Start by determining what kind of environment your digital projectors will be used in. Will the images have to be bright enough to be seen in full-room lighting? Are there windows that will allow in sunlight as well? Or will they be used in dimmed surroundings?
A rule of thumb: In most cases, a digital projector that provides 1600-2000 lumens of light will be sufficient for normally lit rooms.
Once you know what kind of lighting conditions the digital projectors will be operating in, the next choice is resolution. The economical SVGA is good enough, but XGA is best when the images need to be blown up to serve large rooms and when the images must be extremely detailed.
Should your digital projector be portable or built-in? If it is portable, the unit can be shared between rooms. However, portable projectors are light and small enough to be easily stolen. If theft is an issue in your schools, consider permanently mounting your digital projector in a specific classroom.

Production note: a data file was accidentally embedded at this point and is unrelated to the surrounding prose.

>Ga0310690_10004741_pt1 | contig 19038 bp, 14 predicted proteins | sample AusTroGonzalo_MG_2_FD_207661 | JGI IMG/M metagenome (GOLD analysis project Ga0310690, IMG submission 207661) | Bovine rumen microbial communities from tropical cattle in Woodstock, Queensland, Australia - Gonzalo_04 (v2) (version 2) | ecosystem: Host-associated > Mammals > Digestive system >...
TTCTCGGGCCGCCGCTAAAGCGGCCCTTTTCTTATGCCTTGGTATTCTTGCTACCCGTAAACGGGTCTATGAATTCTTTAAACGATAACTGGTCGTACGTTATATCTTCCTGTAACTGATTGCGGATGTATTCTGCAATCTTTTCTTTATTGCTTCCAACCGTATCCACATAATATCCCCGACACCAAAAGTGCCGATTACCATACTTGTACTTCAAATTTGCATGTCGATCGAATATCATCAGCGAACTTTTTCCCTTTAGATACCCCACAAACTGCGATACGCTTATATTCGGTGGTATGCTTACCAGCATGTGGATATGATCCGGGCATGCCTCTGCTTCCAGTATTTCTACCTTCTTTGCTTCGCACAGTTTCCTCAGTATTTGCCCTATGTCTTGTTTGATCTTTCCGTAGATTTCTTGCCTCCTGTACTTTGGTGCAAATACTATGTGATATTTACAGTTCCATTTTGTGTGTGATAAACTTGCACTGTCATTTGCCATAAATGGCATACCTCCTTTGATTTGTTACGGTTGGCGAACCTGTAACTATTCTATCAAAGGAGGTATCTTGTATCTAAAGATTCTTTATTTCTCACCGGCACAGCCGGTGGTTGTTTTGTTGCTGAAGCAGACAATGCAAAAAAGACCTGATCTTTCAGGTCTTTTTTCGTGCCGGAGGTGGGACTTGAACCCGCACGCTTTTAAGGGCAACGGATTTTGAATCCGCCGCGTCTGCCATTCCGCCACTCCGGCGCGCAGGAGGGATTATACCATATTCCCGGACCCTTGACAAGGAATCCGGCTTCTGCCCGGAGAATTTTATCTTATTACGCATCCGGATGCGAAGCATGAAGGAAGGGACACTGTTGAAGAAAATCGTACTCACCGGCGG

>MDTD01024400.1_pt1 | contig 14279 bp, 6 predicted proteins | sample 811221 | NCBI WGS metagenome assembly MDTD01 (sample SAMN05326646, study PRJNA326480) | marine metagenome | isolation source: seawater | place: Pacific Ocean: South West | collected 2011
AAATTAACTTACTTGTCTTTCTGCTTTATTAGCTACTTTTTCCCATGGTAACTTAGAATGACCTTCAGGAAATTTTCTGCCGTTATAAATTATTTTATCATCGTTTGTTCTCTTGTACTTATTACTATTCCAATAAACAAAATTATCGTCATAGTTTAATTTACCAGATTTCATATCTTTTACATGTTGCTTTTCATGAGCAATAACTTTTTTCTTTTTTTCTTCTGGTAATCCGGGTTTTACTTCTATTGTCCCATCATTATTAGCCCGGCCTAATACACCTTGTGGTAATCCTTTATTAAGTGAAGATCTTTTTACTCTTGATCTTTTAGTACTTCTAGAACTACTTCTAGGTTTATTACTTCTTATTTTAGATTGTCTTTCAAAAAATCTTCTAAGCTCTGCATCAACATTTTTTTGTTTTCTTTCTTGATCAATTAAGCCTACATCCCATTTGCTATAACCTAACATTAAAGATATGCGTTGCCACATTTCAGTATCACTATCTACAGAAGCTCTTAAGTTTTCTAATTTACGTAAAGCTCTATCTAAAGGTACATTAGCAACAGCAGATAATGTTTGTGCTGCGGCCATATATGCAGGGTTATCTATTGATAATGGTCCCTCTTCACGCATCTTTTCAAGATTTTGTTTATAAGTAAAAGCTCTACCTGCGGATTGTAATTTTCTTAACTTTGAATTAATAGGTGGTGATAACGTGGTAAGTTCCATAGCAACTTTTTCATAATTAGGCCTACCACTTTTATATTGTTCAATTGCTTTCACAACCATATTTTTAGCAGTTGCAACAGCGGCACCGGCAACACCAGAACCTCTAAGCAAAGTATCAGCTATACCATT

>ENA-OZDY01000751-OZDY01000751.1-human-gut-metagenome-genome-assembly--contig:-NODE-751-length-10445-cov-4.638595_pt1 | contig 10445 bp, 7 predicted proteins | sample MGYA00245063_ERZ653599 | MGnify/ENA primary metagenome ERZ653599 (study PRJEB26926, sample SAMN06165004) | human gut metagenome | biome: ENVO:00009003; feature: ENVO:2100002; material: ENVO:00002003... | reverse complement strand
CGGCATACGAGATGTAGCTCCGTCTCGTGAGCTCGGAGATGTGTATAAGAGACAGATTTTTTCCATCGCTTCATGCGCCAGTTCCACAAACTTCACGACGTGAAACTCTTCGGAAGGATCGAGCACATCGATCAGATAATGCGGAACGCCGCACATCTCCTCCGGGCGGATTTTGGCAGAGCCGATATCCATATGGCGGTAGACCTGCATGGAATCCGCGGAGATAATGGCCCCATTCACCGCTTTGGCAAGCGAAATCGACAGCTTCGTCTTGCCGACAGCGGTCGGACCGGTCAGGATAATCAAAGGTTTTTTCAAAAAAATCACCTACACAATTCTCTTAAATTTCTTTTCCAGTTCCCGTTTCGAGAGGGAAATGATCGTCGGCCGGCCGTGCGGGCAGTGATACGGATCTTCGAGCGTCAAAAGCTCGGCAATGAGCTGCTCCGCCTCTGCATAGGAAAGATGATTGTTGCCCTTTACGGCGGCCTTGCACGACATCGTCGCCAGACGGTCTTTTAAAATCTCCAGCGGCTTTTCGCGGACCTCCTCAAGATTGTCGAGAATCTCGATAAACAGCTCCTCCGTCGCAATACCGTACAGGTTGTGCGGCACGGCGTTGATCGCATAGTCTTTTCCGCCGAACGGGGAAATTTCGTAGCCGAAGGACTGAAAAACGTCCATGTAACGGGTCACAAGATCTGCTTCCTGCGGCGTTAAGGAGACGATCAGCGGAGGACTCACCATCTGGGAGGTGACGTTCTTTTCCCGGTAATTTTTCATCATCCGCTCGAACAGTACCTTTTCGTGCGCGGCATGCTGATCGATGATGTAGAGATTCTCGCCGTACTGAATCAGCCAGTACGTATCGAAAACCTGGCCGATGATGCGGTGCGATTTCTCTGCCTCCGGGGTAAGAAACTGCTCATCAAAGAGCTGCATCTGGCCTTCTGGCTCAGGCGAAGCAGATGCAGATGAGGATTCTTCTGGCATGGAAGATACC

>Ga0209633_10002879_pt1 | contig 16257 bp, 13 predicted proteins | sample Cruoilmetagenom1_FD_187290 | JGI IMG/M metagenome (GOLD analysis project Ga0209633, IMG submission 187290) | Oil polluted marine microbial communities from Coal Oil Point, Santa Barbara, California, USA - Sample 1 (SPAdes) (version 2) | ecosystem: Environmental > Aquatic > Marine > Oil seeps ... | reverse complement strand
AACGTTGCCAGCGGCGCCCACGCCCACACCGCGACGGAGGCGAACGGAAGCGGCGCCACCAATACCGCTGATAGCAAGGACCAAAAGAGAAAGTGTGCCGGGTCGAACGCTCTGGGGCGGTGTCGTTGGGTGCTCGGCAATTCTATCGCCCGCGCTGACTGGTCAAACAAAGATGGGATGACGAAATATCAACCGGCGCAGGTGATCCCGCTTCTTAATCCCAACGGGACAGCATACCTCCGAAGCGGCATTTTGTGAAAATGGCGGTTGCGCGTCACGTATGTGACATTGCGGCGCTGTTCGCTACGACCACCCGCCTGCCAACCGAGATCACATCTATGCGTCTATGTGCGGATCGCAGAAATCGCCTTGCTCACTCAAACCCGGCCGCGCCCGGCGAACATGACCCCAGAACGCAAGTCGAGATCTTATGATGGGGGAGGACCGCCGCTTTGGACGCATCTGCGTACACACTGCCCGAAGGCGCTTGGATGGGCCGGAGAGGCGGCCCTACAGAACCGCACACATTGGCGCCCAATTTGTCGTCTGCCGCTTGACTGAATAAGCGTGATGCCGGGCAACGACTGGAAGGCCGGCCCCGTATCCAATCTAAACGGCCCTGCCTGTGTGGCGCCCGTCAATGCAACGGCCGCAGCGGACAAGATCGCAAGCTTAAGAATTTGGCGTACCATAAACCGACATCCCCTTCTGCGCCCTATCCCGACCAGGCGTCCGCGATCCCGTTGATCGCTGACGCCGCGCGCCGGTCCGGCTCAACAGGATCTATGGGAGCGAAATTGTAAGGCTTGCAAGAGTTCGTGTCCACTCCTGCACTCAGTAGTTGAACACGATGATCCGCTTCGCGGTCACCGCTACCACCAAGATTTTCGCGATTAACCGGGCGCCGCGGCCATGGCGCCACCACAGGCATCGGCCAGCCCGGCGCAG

Save money by having digital projectors serve multiple purposes. These can include acting as large-format computer displays, TV monitors, and document camera displays.
Extend bulb life by operating digital projectors at their lower light settings where possible.
Both DLP and LCD digital projectors provide comparable image quality at comparable prices. Decide for yourself which is best by having one of each made available for side-by-side testing.